Converse: I’m With the Brand

The shoe already worn by rock royalty is opening its own recording studio and hosting unsigned artists. But brands are a long way from replacing record labels.


Converse is testing a new way to get its foot in the door of the music industry.

The shoe company is building a studio in Brooklyn called Converse
Rubber Tracks, which will provide artists with free recording time in
exchange for future promotions. Converse is not looking for revenue
from the songs themselves–artists will actually keep ownership
rights–but it is hoping to gain access to on-the-verge bands, which
will generate good will for the brand for helping to break them and get
Converse in on the ground floor.

“Think of a cul-de-sac with four garages, and in those garages are four
bands,” Ceoff Cottrill, chief marketing officer of Converse, told the New York Times.
“On the street are all the big brands of the world–Coke, Apple, the
car companies–standing there waiting for the garage door to open and
the cool band to step out so they can tell them they’re going to make
them famous. But I would venture to say that inside those garages those
kids are already wearing our shoes.”


Converse’s business used to be black and white: The shoe maker
specialized in one iconic brand, Chuck Taylors, which have become a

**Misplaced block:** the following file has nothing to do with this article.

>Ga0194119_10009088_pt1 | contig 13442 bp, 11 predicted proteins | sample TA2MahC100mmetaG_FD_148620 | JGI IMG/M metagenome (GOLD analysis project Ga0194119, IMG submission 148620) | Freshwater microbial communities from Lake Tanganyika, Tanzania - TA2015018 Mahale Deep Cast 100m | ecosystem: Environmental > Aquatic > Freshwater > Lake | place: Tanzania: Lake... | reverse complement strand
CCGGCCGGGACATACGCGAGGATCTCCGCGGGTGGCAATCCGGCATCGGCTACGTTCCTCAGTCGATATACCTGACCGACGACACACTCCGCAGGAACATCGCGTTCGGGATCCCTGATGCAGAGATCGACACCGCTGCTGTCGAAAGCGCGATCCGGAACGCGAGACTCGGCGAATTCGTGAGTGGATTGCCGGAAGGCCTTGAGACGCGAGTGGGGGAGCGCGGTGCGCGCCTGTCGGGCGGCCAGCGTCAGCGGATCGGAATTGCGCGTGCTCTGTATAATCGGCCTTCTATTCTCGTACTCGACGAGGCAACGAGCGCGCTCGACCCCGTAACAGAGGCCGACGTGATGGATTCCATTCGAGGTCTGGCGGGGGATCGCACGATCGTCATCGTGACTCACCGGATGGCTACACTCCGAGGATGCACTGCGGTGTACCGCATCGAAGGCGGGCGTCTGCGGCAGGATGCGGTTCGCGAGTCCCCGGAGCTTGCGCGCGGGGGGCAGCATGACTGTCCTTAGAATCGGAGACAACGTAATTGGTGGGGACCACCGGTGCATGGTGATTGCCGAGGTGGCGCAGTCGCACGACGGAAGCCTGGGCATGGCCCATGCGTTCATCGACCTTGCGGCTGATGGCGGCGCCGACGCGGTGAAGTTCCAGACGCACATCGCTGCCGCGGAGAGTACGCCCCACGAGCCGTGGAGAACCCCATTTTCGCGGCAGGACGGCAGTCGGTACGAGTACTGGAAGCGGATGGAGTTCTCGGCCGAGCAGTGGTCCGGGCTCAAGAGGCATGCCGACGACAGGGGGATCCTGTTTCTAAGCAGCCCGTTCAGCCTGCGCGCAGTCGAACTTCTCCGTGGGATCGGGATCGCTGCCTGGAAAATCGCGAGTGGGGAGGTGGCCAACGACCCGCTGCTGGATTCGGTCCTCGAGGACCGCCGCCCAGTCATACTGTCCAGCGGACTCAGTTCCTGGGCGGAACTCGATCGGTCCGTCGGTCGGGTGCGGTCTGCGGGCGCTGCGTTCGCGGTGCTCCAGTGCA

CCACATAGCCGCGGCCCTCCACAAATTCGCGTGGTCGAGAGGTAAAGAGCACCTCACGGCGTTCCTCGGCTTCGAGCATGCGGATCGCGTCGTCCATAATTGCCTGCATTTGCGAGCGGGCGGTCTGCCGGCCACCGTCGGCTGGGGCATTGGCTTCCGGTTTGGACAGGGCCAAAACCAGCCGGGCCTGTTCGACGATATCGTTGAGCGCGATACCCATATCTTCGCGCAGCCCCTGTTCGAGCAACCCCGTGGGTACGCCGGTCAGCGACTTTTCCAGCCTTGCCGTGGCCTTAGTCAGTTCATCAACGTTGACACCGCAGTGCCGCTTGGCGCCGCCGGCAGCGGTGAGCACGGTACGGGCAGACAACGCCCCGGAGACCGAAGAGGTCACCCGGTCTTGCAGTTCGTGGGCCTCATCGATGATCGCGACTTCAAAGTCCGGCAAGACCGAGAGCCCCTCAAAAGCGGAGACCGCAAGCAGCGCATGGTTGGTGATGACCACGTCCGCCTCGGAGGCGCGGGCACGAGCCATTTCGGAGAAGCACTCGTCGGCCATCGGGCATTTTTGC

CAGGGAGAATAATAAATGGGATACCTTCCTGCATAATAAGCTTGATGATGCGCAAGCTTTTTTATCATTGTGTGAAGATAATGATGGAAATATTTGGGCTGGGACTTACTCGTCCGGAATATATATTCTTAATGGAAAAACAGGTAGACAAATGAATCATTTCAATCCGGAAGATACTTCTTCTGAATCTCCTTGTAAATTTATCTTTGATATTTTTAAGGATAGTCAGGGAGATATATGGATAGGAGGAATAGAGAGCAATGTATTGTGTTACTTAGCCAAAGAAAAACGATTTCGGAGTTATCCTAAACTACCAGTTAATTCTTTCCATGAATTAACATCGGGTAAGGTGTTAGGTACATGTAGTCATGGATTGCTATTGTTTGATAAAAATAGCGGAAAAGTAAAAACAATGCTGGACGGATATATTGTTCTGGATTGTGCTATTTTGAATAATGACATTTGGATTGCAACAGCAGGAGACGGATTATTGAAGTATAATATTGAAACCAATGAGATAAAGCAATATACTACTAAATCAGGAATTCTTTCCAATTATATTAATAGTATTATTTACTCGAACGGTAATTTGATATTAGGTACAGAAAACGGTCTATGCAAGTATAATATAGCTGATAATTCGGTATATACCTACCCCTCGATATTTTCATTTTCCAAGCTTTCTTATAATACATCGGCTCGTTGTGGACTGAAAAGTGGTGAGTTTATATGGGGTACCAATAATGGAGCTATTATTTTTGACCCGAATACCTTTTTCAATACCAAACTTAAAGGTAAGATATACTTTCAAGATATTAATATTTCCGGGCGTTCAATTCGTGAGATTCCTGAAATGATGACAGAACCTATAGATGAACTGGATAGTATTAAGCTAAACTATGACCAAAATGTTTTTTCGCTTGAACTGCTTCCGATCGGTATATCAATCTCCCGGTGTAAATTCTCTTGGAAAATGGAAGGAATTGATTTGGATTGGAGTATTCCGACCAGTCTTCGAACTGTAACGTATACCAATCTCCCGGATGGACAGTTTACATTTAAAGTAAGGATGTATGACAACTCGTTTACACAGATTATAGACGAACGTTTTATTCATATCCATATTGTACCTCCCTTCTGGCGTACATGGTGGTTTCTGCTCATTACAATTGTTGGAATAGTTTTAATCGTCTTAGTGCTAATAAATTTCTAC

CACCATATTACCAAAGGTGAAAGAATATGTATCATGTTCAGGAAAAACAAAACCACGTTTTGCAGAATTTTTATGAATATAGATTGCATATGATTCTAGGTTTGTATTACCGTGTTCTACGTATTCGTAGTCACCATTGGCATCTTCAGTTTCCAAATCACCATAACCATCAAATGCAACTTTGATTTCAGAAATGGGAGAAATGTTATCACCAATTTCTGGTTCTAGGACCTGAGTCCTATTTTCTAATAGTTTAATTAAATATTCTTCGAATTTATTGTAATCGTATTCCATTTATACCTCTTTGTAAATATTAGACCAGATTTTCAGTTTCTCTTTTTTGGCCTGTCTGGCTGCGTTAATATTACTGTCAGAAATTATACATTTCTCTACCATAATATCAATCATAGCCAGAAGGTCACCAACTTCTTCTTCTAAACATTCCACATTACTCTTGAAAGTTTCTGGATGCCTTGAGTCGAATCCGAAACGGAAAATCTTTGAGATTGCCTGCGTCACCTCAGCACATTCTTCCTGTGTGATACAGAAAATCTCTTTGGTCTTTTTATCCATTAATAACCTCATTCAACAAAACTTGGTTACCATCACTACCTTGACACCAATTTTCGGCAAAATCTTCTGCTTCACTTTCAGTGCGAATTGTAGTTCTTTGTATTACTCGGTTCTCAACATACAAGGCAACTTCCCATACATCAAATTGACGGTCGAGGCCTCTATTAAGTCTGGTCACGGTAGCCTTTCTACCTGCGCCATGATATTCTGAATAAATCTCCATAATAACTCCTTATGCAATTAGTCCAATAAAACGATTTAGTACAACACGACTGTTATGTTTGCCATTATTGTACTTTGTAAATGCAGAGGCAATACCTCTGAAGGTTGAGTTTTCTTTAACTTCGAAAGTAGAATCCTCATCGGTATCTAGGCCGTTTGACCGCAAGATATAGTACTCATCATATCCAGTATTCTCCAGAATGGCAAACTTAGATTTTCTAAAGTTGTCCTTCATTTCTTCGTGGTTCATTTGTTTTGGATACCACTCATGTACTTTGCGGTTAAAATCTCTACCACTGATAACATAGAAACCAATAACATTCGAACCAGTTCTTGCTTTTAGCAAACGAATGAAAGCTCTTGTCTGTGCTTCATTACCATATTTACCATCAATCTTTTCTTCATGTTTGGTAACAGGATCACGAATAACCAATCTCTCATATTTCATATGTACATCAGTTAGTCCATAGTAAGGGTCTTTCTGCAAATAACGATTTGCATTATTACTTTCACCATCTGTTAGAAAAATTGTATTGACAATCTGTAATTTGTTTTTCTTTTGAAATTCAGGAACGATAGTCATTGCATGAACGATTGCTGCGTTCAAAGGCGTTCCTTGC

timeless design, both retro and recurrently trendy. But lately they’ve joined big brands from Mountain Dew to Nike, who are
getting involved with promotion, distribution, and even licensing.
State Farm, for example, funded OK Go’s latest smash music video, a
monster hit that received close to 18 million views on YouTube. Weezer
has landed a big sponsorship deal with apparel maker Hurley–the band
even named its album after the company.


Most bands you hear about still come out on Warner, EMI, Sony, Universal or one of the “big four” subsidiaries. But brands like Converse do have the power to alter the archetypal trajectory of up-and-coming artists. Just how much is hard to say. Record labels do far more than provide funding for, say, a music video. Sponsorship deals can only go so far, and may be more in the interest of a brand’s one-off marketing strategy than a band’s long-term career.

One high-level record industry source tells Fast Company that labels and brands aren’t in direct competition. As the source sees it, brands are not going to be able to sign, nurture, and develop artists or participate as marketing partners year after year to build bands’ careers.

However, with the state of the music industry being dire, it’s hard to imagine any struggling artists turning down a fresh pair of Chuck Taylors from Converse.


About the author

Austin Carr writes about design and technology for Fast Company magazine.